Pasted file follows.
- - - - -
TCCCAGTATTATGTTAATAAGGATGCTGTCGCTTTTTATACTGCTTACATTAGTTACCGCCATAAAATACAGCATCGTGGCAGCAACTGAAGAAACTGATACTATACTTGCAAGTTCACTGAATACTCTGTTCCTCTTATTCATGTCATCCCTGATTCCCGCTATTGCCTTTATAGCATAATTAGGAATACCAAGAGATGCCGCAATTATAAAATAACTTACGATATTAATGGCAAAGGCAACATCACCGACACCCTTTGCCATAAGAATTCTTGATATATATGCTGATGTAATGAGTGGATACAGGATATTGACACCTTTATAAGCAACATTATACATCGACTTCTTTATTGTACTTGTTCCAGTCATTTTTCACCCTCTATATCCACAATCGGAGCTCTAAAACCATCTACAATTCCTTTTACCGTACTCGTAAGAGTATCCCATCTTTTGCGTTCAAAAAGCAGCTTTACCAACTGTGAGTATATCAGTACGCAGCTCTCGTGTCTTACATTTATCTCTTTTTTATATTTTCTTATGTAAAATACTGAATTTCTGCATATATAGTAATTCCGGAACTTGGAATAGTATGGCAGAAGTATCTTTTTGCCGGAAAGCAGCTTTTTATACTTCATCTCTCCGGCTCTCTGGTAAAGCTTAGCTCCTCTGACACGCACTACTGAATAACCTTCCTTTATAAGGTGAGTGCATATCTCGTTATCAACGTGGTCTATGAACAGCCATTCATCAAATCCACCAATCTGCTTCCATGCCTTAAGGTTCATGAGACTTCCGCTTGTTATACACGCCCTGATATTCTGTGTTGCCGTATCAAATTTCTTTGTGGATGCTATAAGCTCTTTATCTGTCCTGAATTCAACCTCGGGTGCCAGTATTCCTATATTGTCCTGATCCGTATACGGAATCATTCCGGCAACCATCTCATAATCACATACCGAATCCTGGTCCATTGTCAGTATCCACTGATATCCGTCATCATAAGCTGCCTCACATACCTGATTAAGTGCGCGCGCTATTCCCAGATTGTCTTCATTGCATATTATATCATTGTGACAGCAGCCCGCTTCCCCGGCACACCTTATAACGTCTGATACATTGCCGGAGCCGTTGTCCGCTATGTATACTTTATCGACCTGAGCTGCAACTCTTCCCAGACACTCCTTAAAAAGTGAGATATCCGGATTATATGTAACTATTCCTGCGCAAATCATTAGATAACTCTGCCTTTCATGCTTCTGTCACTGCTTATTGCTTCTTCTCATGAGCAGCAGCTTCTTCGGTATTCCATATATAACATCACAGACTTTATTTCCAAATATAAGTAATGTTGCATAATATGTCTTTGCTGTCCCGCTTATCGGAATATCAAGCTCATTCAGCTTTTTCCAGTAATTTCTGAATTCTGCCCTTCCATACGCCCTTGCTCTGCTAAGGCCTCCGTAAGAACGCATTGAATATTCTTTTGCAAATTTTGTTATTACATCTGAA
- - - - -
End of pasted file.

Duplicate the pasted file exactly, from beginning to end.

TCCCAGTATTATGTTAATAAGGATGCTGTCGCTTTTTATACTGCTTACATTAGTTACCGCCATAAAATACAGCATCGTGGCAGCAACTGAAGAAACTGATACTATACTTGCAAGTTCACTGAATACTCTGTTCCTCTTATTCATGTCATCCCTGATTCCCGCTATTGCCTTTATAGCATAATTAGGAATACCAAGAGATGCCGCAATTATAAAATAACTTACGATATTAATGGCAAAGGCAACATCACCGACACCCTTTGCCATAAGAATTCTTGATATATATGCTGATGTAATGAGTGGATACAGGATATTGACACCTTTATAAGCAACATTATACATCGACTTCTTTATTGTACTTGTTCCAGTCATTTTTCACCCTCTATATCCACAATCGGAGCTCTAAAACCATCTACAATTCCTTTTACCGTACTCGTAAGAGTATCCCATCTTTTGCGTTCAAAAAGCAGCTTTACCAACTGTGAGTATATCAGTACGCAGCTCTCGTGTCTTACATTTATCTCTTTTTTATATTTTCTTATGTAAAATACTGAATTTCTGCATATATAGTAATTCCGGAACTTGGAATAGTATGGCAGAAGTATCTTTTTGCCGGAAAGCAGCTTTTTATACTTCATCTCTCCGGCTCTCTGGTAAAGCTTAGCTCCTCTGACACGCACTACTGAATAACCTTCCTTTATAAGGTGAGTGCATATCTCGTTATCAACGTGGTCTATGAACAGCCATTCATCAAATCCACCAATCTGCTTCCATGCCTTAAGGTTCATGAGACTTCCGCTTGTTATACACGCCCTGATATTCTGTGTTGCCGTATCAAATTTCTTTGTGGATGCTATAAGCTCTTTATCTGTCCTGAATTCAACCTCGGGTGCCAGTATTCCTATATTGTCCTGATCCGTATACGGAATCATTCCGGCAACCATCTCATAATCACATACCGAATCCTGGTCCATTGTCAGTATCCACTGATATCCGTCATCATAAGCTGCCTCACATACCTGATTAAGTGCGCGCGCTATTCCCAGATTGTCTTCATTGCATATTATATCATTGTGACAGCAGCCCGCTTCCCCGGCACACCTTATAACGTCTGATACATTGCCGGAGCCGTTGTCCGCTATGTATACTTTATCGACCTGAGCTGCAACTCTTCCCAGACACTCCTTAAAAAGTGAGATATCCGGATTATATGTAACTATTCCTGCGCAAATCATTAGATAACTCTGCCTTTCATGCTTCTGTCACTGCTTATTGCTTCTTCTCATGAGCAGCAGCTTCTTCGGTATTCCATATATAACATCACAGACTTTATTTCCAAATATAAGTAATGTTGCATAATATGTCTTTGCTGTCCCGCTTATCGGAATATCAAGCTCATTCAGCTTTTTCCAGTAATTTCTGAATTCTGCCCTTCCATACGCCCTTGCTCTGCTAAGGCCTCCGTAAGAACGCATTGAATATTCTTTTGCAAATTTTGTTATTACATCTGAA